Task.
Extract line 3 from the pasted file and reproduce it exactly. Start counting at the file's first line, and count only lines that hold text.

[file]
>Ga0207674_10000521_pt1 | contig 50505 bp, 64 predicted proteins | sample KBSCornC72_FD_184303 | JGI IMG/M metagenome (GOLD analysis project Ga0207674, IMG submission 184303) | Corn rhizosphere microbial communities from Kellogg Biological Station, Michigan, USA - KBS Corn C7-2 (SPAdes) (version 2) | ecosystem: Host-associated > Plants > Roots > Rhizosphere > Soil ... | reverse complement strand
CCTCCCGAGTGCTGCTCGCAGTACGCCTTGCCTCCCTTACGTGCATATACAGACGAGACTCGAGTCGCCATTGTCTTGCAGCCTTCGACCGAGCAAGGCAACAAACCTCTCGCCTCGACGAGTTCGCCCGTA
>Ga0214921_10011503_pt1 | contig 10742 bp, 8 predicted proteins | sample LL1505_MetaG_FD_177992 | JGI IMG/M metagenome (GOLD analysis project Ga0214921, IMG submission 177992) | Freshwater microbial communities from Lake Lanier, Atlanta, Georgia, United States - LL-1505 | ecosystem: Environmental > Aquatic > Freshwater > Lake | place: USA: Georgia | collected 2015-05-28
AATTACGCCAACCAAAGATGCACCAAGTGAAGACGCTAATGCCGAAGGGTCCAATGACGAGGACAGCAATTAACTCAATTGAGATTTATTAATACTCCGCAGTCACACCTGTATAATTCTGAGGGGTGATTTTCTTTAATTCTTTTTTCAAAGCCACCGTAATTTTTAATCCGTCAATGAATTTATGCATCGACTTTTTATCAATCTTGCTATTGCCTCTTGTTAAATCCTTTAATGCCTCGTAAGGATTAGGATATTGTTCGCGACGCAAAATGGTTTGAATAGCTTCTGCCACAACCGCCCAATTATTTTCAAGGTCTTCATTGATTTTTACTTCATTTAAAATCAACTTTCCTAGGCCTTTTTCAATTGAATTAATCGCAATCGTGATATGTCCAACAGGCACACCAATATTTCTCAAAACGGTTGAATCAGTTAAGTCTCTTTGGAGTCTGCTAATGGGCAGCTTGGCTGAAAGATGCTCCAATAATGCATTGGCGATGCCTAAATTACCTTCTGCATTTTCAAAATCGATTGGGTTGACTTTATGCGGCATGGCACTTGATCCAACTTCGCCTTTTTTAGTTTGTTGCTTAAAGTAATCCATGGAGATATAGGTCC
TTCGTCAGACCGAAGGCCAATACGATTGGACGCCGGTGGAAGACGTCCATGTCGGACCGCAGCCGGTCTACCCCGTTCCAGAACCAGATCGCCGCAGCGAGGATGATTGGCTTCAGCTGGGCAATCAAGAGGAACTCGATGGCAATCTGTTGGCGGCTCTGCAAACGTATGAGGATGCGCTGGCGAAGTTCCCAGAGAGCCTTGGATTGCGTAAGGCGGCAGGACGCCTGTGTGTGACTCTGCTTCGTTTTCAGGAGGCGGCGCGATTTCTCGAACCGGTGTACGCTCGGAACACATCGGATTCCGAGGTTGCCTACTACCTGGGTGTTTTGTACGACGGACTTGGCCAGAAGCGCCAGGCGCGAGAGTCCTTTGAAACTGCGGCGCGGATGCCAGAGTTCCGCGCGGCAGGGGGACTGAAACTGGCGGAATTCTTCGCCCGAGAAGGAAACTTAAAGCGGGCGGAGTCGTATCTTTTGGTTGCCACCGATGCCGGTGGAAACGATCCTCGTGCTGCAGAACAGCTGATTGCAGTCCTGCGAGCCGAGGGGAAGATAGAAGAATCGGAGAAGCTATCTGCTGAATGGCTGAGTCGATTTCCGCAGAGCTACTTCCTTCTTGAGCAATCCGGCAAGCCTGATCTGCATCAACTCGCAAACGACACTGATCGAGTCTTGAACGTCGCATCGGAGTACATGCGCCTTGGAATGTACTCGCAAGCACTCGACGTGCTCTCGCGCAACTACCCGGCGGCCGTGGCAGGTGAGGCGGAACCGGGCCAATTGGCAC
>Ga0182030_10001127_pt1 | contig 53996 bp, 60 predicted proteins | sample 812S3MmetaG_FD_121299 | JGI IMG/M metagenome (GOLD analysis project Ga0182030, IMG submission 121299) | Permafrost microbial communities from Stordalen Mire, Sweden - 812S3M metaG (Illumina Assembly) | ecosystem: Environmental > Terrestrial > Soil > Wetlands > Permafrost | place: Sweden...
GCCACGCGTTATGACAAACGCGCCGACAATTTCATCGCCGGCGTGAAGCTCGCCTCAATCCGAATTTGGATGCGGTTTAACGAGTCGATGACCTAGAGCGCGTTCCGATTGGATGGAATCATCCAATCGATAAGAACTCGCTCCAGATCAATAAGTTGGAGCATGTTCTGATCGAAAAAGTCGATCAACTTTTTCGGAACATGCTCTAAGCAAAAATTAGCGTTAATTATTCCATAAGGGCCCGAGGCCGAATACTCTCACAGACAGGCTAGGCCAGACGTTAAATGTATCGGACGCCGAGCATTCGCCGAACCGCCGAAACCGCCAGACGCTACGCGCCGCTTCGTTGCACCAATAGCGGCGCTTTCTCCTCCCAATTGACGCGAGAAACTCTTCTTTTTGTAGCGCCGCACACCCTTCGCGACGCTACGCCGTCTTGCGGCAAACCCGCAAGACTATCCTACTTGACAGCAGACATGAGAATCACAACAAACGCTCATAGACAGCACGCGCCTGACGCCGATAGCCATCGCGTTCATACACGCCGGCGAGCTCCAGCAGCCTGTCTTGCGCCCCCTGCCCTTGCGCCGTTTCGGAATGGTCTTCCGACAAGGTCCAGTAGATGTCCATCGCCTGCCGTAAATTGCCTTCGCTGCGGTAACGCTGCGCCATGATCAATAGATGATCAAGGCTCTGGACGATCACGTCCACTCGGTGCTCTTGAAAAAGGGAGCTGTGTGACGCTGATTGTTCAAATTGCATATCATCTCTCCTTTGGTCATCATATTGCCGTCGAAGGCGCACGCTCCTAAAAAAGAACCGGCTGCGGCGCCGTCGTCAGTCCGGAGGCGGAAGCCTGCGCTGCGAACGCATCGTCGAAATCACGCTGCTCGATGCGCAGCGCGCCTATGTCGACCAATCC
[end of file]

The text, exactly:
>Ga0214921_10011503_pt1 | contig 10742 bp, 8 predicted proteins | sample LL1505_MetaG_FD_177992 | JGI IMG/M metagenome (GOLD analysis project Ga0214921, IMG submission 177992) | Freshwater microbial communities from Lake Lanier, Atlanta, Georgia, United States - LL-1505 | ecosystem: Environmental > Aquatic > Freshwater > Lake | place: USA: Georgia | collected 2015-05-28